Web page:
He then informs Wirth he’s staying at the hotel for the next twenty-four hours and goes looking to hire a car in order to drive to Adobe Flat.

As he leaves the hotel a car pulls up with a dead deer strapped on the bonnet and out of the vehicle gets Trimble and Reno Smith (Robert Ryan). The two men then join the group of townspeople gathered in the hotel.  

Hector tells Smith that the stranger ‘pushes too easy’ at which point Doc pipes up, wanting to know why everyone seems so all riled up about Macreedy’s presence in Black Rock.

Smith tells Doc to leave it be then instructs Hastings to telegram a private detective in Los Angeles and ask that he dig up anything he can on a John J. Macreedy. They all then watch in consternation as Macreedy moseys on down the street to the local jail.

There he meets Sheriff Tim Horn (Dean Jagger) who appears to still be two sheets to the wind after ‘celebrating’ a bit too much with Doc the night before.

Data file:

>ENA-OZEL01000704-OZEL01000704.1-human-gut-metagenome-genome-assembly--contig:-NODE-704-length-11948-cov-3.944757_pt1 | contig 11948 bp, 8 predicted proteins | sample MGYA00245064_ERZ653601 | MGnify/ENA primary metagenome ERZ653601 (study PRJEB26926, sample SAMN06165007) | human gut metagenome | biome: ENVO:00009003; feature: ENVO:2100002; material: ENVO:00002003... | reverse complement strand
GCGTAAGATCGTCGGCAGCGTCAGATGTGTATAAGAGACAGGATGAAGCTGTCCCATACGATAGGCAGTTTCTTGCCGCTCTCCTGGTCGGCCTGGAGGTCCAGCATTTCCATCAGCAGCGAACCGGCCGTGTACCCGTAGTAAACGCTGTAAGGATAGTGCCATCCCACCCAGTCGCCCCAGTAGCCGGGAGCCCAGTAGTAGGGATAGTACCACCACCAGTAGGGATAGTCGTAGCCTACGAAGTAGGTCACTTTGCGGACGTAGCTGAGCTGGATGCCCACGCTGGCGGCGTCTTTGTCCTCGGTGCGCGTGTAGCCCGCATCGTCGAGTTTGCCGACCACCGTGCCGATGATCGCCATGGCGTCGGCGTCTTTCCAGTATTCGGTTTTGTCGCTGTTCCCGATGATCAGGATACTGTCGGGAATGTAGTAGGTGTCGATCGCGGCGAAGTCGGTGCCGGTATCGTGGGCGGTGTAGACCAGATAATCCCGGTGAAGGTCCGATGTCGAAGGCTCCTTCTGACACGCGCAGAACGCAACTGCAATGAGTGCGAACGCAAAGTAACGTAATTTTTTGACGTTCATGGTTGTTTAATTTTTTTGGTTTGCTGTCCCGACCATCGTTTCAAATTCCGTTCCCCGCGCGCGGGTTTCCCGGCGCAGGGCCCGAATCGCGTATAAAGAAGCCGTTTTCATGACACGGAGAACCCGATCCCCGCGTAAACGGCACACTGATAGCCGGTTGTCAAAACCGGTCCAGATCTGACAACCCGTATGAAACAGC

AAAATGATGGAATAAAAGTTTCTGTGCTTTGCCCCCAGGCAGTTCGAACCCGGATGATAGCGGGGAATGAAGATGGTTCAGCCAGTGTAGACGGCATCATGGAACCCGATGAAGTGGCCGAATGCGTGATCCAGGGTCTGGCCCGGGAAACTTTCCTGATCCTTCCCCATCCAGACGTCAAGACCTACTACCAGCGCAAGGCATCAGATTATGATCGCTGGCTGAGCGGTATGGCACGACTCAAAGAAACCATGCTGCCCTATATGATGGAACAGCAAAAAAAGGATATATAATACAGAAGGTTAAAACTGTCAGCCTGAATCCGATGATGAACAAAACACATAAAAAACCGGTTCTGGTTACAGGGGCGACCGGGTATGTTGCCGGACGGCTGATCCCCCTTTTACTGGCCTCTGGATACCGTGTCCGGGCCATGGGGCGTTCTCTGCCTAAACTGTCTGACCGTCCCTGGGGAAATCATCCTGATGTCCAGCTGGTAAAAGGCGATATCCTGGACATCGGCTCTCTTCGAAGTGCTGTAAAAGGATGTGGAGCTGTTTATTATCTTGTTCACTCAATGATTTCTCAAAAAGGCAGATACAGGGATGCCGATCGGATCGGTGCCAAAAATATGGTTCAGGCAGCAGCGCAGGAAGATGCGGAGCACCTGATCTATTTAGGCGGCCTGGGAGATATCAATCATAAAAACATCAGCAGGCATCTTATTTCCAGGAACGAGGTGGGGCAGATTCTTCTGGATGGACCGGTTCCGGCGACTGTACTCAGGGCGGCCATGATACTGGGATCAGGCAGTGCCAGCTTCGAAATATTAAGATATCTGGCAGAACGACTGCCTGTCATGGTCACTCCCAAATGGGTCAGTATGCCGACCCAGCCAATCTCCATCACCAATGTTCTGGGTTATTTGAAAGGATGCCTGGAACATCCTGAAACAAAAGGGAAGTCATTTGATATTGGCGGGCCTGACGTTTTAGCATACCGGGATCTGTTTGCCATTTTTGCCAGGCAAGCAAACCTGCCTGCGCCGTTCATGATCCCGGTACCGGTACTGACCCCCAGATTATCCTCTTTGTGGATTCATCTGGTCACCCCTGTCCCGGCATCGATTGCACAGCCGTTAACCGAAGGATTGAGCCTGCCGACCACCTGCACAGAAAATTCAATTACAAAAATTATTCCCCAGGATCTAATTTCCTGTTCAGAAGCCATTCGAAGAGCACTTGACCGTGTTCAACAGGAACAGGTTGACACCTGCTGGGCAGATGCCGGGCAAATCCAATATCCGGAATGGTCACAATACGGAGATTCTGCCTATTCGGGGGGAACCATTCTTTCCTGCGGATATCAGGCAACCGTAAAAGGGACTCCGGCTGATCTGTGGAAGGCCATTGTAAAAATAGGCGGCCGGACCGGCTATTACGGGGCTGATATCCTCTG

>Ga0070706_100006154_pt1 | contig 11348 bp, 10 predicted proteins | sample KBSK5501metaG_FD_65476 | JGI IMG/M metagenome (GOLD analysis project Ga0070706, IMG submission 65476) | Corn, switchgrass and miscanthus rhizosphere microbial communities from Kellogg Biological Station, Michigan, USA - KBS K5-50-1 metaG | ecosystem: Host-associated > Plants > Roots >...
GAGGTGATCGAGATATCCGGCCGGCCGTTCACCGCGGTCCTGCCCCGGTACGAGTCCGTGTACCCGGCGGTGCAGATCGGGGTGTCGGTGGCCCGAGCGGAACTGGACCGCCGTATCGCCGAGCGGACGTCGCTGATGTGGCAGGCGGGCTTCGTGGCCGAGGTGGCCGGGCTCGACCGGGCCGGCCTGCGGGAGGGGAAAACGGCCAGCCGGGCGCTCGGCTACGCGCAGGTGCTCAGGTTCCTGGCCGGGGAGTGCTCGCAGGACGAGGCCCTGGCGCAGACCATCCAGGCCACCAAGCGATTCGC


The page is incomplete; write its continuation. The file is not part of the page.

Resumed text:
Macreedy asks if Horn knows of a man living out at Adobe Flat by the of Komoke. Horn reaches for the nearest whisky bottle and then refuses to answer any more questions.

Smith attempts to ingratiate himself with Macreedy, apologising for the suspicious reception he’s received. Macready tells him he’s looking for a man called Komoko.

Smith admits he knew the man, a Japanese farmer who was shipped off to a relocation camp when WWII started.

Their conversation is interrupted when Liz turns up in a jeep which Macreedy promptly hires from her then drives off to Adobe Flat.

Smith is not too impressed with Liz lending her jeep out to a stranger, especially a stranger asking u wanted questions about Komoko.